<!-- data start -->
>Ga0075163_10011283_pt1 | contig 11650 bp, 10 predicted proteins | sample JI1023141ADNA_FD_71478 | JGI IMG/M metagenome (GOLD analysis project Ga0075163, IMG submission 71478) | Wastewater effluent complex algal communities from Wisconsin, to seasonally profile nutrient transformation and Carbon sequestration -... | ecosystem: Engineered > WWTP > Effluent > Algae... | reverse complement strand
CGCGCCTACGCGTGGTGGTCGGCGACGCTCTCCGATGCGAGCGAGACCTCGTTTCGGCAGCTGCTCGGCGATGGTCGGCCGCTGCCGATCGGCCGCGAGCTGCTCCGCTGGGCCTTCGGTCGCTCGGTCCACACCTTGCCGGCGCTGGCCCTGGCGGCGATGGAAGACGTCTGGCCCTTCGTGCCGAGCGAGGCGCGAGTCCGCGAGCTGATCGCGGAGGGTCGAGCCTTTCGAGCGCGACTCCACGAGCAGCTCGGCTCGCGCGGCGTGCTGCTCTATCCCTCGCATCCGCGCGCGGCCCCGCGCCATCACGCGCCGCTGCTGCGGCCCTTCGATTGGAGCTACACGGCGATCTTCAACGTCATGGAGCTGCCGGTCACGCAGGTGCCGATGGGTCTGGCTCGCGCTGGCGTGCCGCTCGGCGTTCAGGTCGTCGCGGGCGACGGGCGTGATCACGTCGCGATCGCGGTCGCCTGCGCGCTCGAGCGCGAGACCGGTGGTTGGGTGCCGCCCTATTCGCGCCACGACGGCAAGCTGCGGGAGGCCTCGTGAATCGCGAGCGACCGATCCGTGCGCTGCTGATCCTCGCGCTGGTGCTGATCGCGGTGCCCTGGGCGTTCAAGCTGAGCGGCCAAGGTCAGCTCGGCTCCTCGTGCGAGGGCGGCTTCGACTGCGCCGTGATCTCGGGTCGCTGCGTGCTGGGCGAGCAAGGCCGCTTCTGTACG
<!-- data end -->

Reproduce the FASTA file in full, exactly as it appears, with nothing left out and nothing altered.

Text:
>Ga0075163_10011283_pt1 | contig 11650 bp, 10 predicted proteins | sample JI1023141ADNA_FD_71478 | JGI IMG/M metagenome (GOLD analysis project Ga0075163, IMG submission 71478) | Wastewater effluent complex algal communities from Wisconsin, to seasonally profile nutrient transformation and Carbon sequestration -... | ecosystem: Engineered > WWTP > Effluent > Algae... | reverse complement strand
CGCGCCTACGCGTGGTGGTCGGCGACGCTCTCCGATGCGAGCGAGACCTCGTTTCGGCAGCTGCTCGGCGATGGTCGGCCGCTGCCGATCGGCCGCGAGCTGCTCCGCTGGGCCTTCGGTCGCTCGGTCCACACCTTGCCGGCGCTGGCCCTGGCGGCGATGGAAGACGTCTGGCCCTTCGTGCCGAGCGAGGCGCGAGTCCGCGAGCTGATCGCGGAGGGTCGAGCCTTTCGAGCGCGACTCCACGAGCAGCTCGGCTCGCGCGGCGTGCTGCTCTATCCCTCGCATCCGCGCGCGGCCCCGCGCCATCACGCGCCGCTGCTGCGGCCCTTCGATTGGAGCTACACGGCGATCTTCAACGTCATGGAGCTGCCGGTCACGCAGGTGCCGATGGGTCTGGCTCGCGCTGGCGTGCCGCTCGGCGTTCAGGTCGTCGCGGGCGACGGGCGTGATCACGTCGCGATCGCGGTCGCCTGCGCGCTCGAGCGCGAGACCGGTGGTTGGGTGCCGCCCTATTCGCGCCACGACGGCAAGCTGCGGGAGGCCTCGTGAATCGCGAGCGACCGATCCGTGCGCTGCTGATCCTCGCGCTGGTGCTGATCGCGGTGCCCTGGGCGTTCAAGCTGAGCGGCCAAGGTCAGCTCGGCTCCTCGTGCGAGGGCGGCTTCGACTGCGCCGTGATCTCGGGTCGCTGCGTGCTGGGCGAGCAAGGCCGCTTCTGTACG